The "Old Pueblo," as Tucson is affectionately known, is built upon a deep Native American, Spanish, Mexican, and Old West foundation, and you can find elements of these influences in the city's architecture, restaurants, and friendly, relaxed vibe. Arizona's second-largest city is both a bustling center of business and development and a laid-back university and resort town, with abundant hiking trails and nature preserves. Tucson is particularly popular among golfers and spa-goers. Saguaro National Park, along with the four mountain ranges surrounding the city, provides a variety of outdoor activities.
Metropolitan Tucson has more than 850,000 residents, including thousands of snowbirds, who flee colder climes to enjoy the sun that shines on the city more than 340 days out of 365. The city's tricultural population (Hispanic, Anglo, Native American) offers visitors the chance to see how these cultures interact and to sample their flavorful cuisine.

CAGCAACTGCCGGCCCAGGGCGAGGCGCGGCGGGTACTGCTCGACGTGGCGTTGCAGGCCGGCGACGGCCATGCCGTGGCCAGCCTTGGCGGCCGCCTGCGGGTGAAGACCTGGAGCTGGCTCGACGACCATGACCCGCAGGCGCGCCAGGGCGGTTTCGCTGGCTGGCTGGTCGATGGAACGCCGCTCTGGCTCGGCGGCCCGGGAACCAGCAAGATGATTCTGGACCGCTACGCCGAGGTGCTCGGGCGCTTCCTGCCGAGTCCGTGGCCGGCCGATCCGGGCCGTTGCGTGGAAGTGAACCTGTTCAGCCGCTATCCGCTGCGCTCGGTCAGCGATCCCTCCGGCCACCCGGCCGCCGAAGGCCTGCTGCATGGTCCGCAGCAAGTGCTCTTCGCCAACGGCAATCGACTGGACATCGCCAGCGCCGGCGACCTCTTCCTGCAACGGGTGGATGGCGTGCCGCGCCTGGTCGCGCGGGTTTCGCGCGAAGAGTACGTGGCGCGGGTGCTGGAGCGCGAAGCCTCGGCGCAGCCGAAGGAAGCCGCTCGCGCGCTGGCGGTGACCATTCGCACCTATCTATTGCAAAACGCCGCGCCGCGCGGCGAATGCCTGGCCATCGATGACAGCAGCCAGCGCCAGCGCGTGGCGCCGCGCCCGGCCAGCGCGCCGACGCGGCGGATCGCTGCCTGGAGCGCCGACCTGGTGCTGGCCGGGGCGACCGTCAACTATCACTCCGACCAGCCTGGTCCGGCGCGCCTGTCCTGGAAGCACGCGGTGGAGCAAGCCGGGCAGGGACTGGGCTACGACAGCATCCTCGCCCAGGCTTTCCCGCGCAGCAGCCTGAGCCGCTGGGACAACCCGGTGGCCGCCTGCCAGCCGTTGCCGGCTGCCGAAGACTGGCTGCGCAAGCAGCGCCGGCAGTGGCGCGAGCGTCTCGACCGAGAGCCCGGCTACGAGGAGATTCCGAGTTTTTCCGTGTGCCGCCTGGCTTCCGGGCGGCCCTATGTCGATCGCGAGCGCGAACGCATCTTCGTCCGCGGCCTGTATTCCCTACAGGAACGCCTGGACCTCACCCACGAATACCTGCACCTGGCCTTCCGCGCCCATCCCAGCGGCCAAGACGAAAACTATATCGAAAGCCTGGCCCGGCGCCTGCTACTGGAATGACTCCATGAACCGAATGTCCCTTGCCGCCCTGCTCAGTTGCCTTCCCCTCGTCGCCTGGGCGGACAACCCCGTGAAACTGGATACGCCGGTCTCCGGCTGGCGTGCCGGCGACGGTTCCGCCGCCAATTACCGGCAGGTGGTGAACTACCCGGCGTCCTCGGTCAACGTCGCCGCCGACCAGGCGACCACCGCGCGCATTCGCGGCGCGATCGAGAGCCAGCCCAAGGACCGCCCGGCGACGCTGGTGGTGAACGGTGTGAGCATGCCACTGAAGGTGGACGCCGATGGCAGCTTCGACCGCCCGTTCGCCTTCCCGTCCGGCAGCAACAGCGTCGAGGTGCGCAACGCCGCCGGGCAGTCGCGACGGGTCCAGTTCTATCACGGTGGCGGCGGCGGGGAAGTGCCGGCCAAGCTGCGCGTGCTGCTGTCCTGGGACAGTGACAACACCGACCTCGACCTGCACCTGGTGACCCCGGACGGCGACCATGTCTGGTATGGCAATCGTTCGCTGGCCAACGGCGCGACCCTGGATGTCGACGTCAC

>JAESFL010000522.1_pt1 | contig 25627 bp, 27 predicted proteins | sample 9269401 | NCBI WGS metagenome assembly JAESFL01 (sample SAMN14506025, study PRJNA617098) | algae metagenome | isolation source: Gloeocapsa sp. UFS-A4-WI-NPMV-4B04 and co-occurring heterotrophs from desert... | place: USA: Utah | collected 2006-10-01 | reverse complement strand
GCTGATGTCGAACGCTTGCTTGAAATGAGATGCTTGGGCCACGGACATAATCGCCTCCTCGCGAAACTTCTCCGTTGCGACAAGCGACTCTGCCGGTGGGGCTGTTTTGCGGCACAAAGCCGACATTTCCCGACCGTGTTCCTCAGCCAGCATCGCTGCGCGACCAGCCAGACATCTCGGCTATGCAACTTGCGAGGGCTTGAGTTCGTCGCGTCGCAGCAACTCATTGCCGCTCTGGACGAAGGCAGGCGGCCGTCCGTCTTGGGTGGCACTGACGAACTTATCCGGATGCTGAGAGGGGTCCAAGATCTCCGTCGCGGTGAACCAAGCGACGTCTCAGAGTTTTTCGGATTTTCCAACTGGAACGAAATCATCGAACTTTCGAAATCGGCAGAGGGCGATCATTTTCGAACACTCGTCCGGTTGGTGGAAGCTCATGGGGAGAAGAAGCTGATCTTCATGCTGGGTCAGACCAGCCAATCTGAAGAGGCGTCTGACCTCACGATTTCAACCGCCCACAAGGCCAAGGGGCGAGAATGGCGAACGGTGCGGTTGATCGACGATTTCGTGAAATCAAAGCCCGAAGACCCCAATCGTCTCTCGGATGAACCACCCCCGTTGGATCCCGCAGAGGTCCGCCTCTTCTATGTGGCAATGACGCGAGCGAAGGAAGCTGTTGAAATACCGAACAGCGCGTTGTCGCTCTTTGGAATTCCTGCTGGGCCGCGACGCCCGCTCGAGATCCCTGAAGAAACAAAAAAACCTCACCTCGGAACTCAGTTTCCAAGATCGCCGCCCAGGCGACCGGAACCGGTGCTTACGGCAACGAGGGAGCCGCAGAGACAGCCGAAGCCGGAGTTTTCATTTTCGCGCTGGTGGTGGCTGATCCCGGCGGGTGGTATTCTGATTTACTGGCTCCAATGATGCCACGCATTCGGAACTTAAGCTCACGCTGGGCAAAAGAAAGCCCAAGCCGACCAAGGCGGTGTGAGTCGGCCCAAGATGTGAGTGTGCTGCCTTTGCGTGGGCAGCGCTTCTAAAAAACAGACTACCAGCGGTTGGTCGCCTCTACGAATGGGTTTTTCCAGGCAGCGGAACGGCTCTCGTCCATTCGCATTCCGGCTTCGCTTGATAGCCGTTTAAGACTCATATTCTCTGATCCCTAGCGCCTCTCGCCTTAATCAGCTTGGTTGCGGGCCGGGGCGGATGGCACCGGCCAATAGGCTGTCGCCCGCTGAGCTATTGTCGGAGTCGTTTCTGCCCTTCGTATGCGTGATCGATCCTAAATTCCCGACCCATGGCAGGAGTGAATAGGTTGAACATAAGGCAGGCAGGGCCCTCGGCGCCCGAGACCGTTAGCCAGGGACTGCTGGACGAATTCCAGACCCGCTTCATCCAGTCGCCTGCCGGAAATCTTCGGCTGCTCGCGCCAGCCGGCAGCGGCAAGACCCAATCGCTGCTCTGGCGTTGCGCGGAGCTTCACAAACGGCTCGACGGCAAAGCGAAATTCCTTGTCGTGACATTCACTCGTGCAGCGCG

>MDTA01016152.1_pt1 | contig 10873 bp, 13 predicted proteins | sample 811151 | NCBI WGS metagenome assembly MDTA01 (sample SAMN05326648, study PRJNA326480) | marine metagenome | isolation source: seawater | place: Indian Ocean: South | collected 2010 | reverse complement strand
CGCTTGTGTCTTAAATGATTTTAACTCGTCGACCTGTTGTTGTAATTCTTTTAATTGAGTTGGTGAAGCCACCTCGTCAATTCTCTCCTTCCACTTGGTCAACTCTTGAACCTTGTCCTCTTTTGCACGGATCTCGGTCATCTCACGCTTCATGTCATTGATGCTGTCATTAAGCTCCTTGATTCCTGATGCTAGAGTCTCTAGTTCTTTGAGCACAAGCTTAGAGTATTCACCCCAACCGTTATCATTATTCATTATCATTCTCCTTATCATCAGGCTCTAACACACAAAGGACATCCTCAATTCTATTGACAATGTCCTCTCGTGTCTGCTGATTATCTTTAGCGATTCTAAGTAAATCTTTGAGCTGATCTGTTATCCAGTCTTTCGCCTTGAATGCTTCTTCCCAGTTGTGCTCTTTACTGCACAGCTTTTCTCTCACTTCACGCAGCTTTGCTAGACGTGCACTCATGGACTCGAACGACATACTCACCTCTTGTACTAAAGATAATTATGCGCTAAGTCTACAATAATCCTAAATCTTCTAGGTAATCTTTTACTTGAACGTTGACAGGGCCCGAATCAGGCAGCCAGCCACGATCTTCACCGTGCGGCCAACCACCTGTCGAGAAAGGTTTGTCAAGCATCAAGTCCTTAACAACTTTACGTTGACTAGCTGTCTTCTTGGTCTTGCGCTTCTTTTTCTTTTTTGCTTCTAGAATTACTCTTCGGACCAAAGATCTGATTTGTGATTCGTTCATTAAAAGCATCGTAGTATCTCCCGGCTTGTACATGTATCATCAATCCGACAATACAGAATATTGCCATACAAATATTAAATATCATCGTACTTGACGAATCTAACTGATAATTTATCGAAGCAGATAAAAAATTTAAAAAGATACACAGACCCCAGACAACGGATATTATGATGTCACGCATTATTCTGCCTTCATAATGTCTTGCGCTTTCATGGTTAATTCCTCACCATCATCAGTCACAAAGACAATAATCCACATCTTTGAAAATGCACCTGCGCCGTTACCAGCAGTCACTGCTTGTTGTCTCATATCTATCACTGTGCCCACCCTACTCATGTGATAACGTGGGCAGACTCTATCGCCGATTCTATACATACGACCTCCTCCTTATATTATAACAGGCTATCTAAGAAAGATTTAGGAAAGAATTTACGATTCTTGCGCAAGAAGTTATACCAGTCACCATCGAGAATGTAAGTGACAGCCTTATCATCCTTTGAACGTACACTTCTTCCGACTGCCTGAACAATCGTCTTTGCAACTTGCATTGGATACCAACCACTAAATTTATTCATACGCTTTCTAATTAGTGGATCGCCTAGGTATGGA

The city also has a youthful energy, largely due to the population of students attending the University of Arizona. Although high-tech industries have moved into the area, the economy still relies heavily on the university and tourism. Come summer, though, you'd never guess; when the snowbirds and students depart, Tucson can be a sleepy place.
Considered by some to be the "Beverly Hills of Tucson," the Catalina Foothills area is home to posh resorts and…Learn More >
Tucson expanded north and east from the university during the 1950s and ’60s, and currently continues to spread southeast. The…Learn More >
The area bordered by Franklin Street on the north, Cushing Street on the south, Church Avenue on the east, and…Learn More >